Sunday, May 13, 2007

Resistance Training Fundamentals for Healthy Adults

“Resistance Training Fundamentals for Healthy Adults”

Three major components of a sound exercise program are the following: cardiovascular conditioning (aerobic activity such as walking, cycling and jogging), flexibility (stretching all major muscle groups), and resistance training. Often referred to as strength training, resistance training is a type of activity in which the muscles are trained by applying resistance to a movement. Beneficial in both every day life and sport, resistance training has a direct impact on muscular strength and endurance. The following essay will discuss the basics of resistance training for healthy adults, in accordance with the current guidelines set forth by the American College of Sports Medicine (ACSM). For the purposes of this article, “healthy” adults will refer to those who have received complete medical clearance from their physician to exercise.

Mode of Exercise
Mode simply refers to the type of resistance applied to the working muscle(s). Common selections include free weights (dumbbells, barbells), rubber bands/tubing (sometimes used in physical therapy settings), or selectorized machines (weight stack machines where a pin is inserted to select a specific amount of weight to be used with brand names such as Nautilus, Cybex, and Life Fitness). Whether using one mode of exercise or a combination of free weights, machines, and bands, each exercise chosen should be performed through a pain-free, full range of motion (ROM) unless otherwise indicated.

Sets/Reps/Number of Exercises
While the scientific literature has indicated what set and repetition ranges are ideal for both short and long-term success, it is the opinion of this author that fitness enthusiasts often excessively focus on the volume (the product of the number of sets, repetitions, and resistance selected when multiplied together) of their training. I have found great success with my clients in the very early stages of their respective training routines by simply getting them comfortable performing specific exercises with a moderate weight to a point of momentary muscular fatigue. Subsequently, we then work towards selecting a particular repetition range that is best suited for their physical condition and correlates with their respective training goals.

The American College of Sports Medicine (ACSM) suggests performing a minimum of 8-10 exercises that train all major muscle groups of the hips, thighs, back, chest, shoulders, arms, and abdomen. One set of 8-12 repetitions performed at a moderate repetition duration (~3 seconds up and ~ 3 seconds down) remains an appropriate recommendation, although other repetition ranges and velocities may be desired based on one’s fitness goals (i.e. a collegiate athlete training for a particular sporting event could have different repetition ranges than a senior who desires an improvement in his/her bone density).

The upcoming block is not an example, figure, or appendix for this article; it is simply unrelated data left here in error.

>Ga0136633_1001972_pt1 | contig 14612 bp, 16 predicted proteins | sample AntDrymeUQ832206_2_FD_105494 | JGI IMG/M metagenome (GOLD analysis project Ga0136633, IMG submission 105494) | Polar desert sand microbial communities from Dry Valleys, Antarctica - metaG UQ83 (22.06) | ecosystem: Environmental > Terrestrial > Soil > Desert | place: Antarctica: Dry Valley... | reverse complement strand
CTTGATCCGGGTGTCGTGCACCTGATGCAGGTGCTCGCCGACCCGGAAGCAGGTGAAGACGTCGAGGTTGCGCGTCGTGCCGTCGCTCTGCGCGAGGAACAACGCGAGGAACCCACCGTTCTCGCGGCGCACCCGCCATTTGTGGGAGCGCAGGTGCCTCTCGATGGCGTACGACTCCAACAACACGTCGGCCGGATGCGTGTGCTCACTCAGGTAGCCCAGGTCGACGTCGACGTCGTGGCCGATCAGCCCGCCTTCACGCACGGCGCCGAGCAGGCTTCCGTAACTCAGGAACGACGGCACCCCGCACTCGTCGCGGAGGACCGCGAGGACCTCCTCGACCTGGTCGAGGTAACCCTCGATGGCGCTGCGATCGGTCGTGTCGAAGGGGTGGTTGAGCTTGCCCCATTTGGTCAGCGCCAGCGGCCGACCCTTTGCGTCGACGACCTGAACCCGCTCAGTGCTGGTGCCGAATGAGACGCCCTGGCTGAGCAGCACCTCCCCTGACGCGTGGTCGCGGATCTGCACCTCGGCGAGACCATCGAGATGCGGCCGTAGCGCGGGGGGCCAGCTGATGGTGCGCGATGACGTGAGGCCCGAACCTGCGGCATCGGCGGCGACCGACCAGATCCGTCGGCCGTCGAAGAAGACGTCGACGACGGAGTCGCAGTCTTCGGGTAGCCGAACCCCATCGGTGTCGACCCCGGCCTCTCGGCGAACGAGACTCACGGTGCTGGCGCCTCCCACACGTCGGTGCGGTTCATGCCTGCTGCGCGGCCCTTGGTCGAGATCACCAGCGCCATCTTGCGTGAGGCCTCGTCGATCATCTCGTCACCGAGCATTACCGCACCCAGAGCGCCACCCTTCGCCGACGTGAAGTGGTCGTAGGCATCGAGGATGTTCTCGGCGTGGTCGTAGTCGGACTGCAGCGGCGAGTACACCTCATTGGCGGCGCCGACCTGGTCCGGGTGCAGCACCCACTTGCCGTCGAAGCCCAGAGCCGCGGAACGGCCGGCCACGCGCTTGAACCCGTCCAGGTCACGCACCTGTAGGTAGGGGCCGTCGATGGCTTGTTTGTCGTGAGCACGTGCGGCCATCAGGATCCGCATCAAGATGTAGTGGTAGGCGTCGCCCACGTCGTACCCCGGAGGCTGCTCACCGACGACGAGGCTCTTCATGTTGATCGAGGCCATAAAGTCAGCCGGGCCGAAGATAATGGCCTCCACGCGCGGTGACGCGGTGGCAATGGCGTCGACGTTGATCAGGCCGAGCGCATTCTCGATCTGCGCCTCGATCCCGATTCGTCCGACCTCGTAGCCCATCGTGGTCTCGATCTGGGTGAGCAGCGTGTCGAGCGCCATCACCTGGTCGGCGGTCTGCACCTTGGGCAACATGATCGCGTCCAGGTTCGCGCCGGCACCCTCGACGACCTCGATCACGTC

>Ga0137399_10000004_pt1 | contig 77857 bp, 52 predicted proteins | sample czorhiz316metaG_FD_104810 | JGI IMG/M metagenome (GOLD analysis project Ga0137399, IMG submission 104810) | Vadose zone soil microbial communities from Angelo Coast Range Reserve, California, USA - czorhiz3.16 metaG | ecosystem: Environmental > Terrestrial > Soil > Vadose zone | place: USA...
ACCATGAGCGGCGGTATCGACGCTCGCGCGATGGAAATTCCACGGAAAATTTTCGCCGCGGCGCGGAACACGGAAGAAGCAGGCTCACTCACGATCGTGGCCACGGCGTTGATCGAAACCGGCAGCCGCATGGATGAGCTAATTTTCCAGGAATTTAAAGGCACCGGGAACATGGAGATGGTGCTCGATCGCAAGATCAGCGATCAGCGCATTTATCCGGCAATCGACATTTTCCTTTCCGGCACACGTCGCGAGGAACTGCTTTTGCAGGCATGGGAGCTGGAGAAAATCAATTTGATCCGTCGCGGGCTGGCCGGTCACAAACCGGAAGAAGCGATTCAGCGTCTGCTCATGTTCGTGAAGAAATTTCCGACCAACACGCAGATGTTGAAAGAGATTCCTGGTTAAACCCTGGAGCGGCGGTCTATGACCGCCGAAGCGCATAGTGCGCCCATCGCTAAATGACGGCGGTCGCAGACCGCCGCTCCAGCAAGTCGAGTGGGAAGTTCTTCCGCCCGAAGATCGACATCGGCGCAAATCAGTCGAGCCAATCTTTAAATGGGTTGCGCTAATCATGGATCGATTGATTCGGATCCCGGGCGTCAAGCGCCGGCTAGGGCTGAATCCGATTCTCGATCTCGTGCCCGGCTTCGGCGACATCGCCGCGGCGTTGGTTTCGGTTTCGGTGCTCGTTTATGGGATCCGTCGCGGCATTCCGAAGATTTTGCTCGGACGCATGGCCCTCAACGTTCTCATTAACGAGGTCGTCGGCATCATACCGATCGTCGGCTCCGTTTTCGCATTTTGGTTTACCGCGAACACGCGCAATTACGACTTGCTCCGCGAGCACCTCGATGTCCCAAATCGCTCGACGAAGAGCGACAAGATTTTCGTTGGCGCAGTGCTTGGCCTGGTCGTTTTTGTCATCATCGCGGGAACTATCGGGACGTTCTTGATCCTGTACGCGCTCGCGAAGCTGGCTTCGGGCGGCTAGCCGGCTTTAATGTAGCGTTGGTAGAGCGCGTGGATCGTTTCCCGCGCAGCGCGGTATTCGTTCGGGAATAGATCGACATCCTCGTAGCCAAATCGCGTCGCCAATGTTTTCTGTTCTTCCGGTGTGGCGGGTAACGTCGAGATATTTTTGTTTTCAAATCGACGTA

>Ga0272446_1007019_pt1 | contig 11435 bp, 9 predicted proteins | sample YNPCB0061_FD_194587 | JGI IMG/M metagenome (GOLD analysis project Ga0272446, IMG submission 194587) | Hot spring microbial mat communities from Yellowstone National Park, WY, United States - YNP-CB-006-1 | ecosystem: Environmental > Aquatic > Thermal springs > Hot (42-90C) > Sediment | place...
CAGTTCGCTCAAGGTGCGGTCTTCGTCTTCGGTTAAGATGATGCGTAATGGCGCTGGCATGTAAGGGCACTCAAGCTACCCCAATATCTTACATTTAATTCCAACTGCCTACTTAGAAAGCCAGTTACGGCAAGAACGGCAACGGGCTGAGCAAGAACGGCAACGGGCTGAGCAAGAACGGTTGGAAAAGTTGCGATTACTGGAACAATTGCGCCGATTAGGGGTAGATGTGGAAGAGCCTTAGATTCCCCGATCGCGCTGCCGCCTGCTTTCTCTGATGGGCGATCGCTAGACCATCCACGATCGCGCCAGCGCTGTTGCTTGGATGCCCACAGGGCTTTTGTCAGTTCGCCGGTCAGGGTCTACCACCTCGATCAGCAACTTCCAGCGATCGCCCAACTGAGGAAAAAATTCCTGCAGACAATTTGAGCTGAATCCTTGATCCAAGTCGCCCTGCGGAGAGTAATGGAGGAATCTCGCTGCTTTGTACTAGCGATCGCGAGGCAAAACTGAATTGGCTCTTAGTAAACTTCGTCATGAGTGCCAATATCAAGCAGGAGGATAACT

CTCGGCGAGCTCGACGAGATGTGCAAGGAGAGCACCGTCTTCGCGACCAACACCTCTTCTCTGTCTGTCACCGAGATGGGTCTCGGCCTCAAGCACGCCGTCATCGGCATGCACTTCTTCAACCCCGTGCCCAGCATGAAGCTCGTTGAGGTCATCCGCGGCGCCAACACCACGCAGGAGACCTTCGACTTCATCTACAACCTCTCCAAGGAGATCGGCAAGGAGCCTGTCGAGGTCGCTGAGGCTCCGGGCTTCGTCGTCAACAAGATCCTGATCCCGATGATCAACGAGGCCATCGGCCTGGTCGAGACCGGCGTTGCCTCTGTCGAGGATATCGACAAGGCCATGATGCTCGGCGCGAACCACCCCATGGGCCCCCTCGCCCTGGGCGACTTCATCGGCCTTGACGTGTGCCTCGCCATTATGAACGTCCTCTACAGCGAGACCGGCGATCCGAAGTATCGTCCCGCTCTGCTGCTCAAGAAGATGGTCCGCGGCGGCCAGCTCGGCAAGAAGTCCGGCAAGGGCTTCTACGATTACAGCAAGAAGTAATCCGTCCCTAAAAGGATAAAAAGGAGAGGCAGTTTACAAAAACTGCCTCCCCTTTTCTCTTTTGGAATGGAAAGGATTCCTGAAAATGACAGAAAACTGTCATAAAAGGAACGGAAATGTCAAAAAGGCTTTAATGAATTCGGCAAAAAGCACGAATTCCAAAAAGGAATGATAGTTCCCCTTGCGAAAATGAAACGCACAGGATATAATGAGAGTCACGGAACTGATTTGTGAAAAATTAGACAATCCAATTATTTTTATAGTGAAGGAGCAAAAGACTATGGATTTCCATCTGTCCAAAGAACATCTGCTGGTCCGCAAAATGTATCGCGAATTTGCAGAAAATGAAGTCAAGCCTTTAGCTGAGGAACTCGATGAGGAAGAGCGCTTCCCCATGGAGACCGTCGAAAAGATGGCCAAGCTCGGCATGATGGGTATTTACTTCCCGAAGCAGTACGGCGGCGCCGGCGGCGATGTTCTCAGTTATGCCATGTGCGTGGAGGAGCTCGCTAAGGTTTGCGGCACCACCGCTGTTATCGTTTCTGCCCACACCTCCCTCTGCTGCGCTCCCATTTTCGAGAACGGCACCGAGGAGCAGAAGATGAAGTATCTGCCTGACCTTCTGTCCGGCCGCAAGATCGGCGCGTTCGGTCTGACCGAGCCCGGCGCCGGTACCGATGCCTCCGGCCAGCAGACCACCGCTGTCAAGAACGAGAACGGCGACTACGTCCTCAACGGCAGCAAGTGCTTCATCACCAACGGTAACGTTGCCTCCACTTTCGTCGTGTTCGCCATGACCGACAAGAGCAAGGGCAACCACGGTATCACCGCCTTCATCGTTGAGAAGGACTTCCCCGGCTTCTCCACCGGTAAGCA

Exercises for each muscle group should be performed on 2-3 nonconsecutive days per week. Furthermore, a different exercise should be performed for the muscle group each session. For example, when engaging the muscles of the back, an initial program of two days/week of resistance training can include a pull-up variation on day one and horizontal rowing (standing if possible) on day two. Exercise sessions lasting longer than one hour correlate with higher dropout rates and are therefore, not recommended- at least initially.

Other Recommendations
Ø Allow enough time between exercises to perform the next exercise with proper form
Ø Precede each strength training workout with a warm-up that engages the larger muscle groups (i.e. 5-10 minutes of cycling, walking, rowing, or elliptical machine). Non-machine based calisthenics (i.e. jumping jacks or jumping rope) will also work, so long as the participant is adequately conditioned.
Ø Perform every phase of an exercise in a controlled manner
Ø Maintain normal breathing throughout each repetition; holding one’s breath while performing resistance training can generate increases in blood pressure and should therefore be avoided
Ø While machines and free weights are the most common forms of resistance used when strength training, do not hesitate to use household objects if 10 minutes at home is all you have to spare. Objects such as cans of soup or vegetables work well, as do suitcases, books, and laundry detergent containers.
Ø If possible, exercise with an experienced partner who maintains perfect exercise technique and is both positive and motivating. Better yet, seek out the services of a personal trainer who is certified by a nationally accredited organization such as the National Strength and Conditioning Association (NSCA) or the American College of Sports Medicine (ACSM).

In a perfect world, all information regarding resistance/strength training could be squeezed into one article. In future columns, I will review specific progressions in resistance training. Areas of focus will include, but not be limited to the following: making exercises more challenging, how to effectively set up a structured strength training program over specific time periods, movement and muscle symmetry, and comparing and contrasting the various modes of resistance training (i.e. machines versus free weights). As always, please consult with your physician prior to beginning an exercise program.

To your health,

Ø American College of Sports Medicine, (2002). American College of Sports Medicine Position Stand on Progression Models in Resistance Training for Healthy Adults. Medicine and Science in Sports and Exercise; 34(2): 364-380
Ø ACSM’s Guidelines for Exercise Testing and Prescription 7th ed. 2006. Philadelphia, PA: Lippincott Williams and Wilkins.

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